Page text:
The final installment of this series – for now at least. I look to the future for the Liberal Democrats, and it looks very, very bleak…
In May, I voted in a General Election for the first time (annoyingly, I was 17 years 9 months old in May 2005). I voted for a Liberal Democrat: Elwyn Watkins in Oldham East and Saddleworth. I had also done some leafletting and door-knocking for him during the campaign; again, this was the first time I had done anything like this for a Parliamentary Candidate. Partly this was because I felt Phil Woolas was an egregious Minister for Immigration. However, it was also because I wanted a left-wing alternative to Labour. The Lib Dems had talked the talk. They had been talking about green issues for longer than “Labservatives” (probably the last time that word will ever appear in print), they opposed the Iraq war, top-up fees, and had campaigned for civil liberties long before Michael Howard told the House of Commons that the Tories would support Labour’s ID Card scheme. I’m guessing many reading this feel the same way. After all, the Lib Dem vote actually slightly increased in this year’s election, to nearly seven million people.
A lot of these voters are now disillusioned, and some are very angry. Many may well never vote Lib Dem again, if this eye-watering survey is anything to go by. Indeed, half of their support has now disappeared, if the polling data can be believed. It’s true that the Lib Dems tend to poll better at election time than in other periods, but this analysis by Michael Thrasher suggests the low poll figures are not just a repeat of current trends.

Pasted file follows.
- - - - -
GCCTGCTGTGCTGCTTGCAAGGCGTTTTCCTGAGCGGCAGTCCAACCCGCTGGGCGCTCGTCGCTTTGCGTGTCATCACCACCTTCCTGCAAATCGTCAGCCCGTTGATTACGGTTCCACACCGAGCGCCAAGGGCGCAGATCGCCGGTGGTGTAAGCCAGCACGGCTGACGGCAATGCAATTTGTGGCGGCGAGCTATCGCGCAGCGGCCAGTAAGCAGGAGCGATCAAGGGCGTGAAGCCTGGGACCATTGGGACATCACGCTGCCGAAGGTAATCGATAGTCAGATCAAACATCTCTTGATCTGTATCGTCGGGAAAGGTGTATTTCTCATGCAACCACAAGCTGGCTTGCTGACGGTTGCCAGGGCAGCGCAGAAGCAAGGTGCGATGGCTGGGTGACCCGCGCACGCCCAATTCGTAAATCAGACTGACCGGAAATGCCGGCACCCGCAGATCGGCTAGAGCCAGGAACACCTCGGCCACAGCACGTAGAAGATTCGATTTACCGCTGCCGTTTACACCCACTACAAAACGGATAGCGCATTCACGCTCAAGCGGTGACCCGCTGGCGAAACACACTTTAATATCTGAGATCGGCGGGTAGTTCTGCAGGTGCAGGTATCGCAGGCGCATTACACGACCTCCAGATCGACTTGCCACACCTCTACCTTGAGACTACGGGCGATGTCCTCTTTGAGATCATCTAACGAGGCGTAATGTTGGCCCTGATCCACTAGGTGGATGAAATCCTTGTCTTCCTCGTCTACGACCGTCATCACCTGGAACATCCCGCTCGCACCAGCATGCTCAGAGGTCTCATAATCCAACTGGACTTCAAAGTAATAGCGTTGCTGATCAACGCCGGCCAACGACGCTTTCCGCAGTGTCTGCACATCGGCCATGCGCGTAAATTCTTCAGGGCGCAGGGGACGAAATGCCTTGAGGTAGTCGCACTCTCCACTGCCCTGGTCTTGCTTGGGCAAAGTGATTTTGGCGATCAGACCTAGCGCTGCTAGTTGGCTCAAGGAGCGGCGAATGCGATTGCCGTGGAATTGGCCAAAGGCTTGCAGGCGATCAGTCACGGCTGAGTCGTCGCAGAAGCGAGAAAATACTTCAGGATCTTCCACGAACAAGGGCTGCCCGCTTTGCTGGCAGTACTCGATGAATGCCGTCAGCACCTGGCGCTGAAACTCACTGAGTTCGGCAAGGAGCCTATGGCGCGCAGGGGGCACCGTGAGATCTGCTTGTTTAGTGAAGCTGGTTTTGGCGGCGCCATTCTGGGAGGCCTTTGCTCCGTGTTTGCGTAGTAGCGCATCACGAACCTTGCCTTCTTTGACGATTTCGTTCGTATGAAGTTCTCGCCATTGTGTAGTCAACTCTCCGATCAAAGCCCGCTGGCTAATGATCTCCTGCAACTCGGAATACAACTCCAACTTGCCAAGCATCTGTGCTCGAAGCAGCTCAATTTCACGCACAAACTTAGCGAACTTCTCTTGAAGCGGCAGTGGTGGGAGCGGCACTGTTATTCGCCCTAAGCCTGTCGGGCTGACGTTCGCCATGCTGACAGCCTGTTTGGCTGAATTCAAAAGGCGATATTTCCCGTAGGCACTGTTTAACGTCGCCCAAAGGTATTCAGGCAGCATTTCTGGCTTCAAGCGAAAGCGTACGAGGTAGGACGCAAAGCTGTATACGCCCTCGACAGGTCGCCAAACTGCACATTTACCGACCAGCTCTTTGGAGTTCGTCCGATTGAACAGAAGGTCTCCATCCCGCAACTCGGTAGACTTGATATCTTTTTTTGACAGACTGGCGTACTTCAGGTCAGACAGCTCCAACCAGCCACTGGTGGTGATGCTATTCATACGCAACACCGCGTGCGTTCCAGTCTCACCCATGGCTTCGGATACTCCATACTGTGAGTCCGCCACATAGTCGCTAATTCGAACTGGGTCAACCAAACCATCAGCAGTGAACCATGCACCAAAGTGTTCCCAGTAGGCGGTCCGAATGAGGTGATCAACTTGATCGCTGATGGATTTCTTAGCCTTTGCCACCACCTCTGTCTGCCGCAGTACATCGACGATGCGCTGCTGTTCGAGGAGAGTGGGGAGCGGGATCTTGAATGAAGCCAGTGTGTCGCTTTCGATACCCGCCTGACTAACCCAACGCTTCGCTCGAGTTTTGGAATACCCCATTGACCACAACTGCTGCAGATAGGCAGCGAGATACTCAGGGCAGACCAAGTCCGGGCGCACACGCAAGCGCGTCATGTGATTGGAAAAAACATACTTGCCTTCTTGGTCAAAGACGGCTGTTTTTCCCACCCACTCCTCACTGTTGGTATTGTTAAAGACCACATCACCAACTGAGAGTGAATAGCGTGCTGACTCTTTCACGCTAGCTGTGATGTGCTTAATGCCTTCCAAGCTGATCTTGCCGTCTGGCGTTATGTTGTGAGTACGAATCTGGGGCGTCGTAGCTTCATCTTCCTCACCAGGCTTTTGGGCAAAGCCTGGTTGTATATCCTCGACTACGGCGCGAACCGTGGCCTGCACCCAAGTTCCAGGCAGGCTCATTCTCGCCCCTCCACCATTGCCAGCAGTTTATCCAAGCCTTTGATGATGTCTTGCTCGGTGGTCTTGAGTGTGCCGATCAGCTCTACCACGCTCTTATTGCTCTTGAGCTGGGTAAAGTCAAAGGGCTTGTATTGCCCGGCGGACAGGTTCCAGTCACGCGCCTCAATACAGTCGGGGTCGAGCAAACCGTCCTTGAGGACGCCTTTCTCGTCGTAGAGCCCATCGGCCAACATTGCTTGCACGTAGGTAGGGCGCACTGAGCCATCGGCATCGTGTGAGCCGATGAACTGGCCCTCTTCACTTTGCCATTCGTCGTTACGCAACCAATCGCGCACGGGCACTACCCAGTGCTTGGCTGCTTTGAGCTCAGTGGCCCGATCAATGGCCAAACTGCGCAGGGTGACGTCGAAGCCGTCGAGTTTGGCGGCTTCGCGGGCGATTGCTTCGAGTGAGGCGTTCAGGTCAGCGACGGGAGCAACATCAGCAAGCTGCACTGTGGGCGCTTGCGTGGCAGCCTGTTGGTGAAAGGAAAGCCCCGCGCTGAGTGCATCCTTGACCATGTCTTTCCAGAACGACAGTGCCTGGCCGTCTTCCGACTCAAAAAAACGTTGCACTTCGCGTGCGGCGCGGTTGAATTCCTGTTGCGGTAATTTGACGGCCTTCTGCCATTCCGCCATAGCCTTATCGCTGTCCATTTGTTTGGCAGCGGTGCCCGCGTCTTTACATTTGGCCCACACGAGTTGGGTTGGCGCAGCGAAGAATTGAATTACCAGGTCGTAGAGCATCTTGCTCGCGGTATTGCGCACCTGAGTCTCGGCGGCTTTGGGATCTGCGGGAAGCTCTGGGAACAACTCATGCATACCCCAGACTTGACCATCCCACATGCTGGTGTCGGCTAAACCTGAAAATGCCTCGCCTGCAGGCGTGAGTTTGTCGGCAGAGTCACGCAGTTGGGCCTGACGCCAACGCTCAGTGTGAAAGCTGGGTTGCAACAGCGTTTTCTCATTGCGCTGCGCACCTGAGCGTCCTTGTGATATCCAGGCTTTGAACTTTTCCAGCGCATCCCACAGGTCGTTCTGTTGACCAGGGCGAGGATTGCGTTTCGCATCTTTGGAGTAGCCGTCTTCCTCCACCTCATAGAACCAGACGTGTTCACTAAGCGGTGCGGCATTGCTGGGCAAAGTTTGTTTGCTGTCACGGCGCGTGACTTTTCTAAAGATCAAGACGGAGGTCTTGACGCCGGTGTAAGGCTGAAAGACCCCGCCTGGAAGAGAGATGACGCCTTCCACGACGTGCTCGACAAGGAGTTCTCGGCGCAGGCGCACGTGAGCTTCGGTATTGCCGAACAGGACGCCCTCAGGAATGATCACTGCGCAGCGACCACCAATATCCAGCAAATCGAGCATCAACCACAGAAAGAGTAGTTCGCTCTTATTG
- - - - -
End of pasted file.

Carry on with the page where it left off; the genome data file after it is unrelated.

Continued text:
The graph below shows support for the Lib Dems immediately before and after the last three general elections. The mid point on the graph is when the actual election took place:
As you can see, in the months leading up to the election (or in the case of 2001, in the month leading up to it) Lib Dem support increased. This then usually falls after the election before stabilising at roughly the same level of support that existed at election time.
But this hasn’t happened this year. Lib Dem support has fallen for three successive months, which is a unique occurrence. In my view, I think that this trend could continue. For instance, the comments to my last post on the Lib Dems talked of “betrayal”, whilst a PPC at the last election said he was “dismayed”. Some members of Liberal Youth I speak to – even committee members of university groups – aren’t sure if they want to stay in the party.
I’m not sure Clegg will do (or can do) a great deal to try and arrest the decline, for reasons I’ve outlined in the previous posts of this series.
John Rentoul has this cautionary tale from Australia:
Not long ago, in a country far, far away, there was a party called the Liberal Democrats. They were a party of the centre, concerned about social justice and with the best green credentials of any in parliament. They did quite well in a general election, although they came third behind the two big parties. During the campaign they opposed the Tory policy on tax, but after the election they voted to support it. They never recovered. Eleven years later, they were down to 1 per cent of the vote and lost all their seats.
Welcome to Australia, where I have changed only one detail in this fairytale horror story of Nick Clegg’s future…
The rest of the article is worth reading.
Interestingly, the only thing that keeps the Australian Democrats alive as a party is that Australia’s upper house is elected by proportional representation. This highlights just how important it is for the Lib Dems not only to win the referendum on AV next year, but also to enact House of Lords reform as well.
Nick Clegg has said that the coalition would not disintegrate if an AV referendum is lost next year. But it could well be curtains for the Liberal Democrats. I don’t regret voting Lib Dem, and I don’t regret campaigning for them. They were the best option available at the time. The Guardian was right: this year the Liberal moment did come, but because of our wonderful electoral system, the increase in votes didn’t translate into an increase in seats. Now, they seem to have frozen like rabbits in the headlights in government. The next election could spell oblivion for the Liberal Democrats.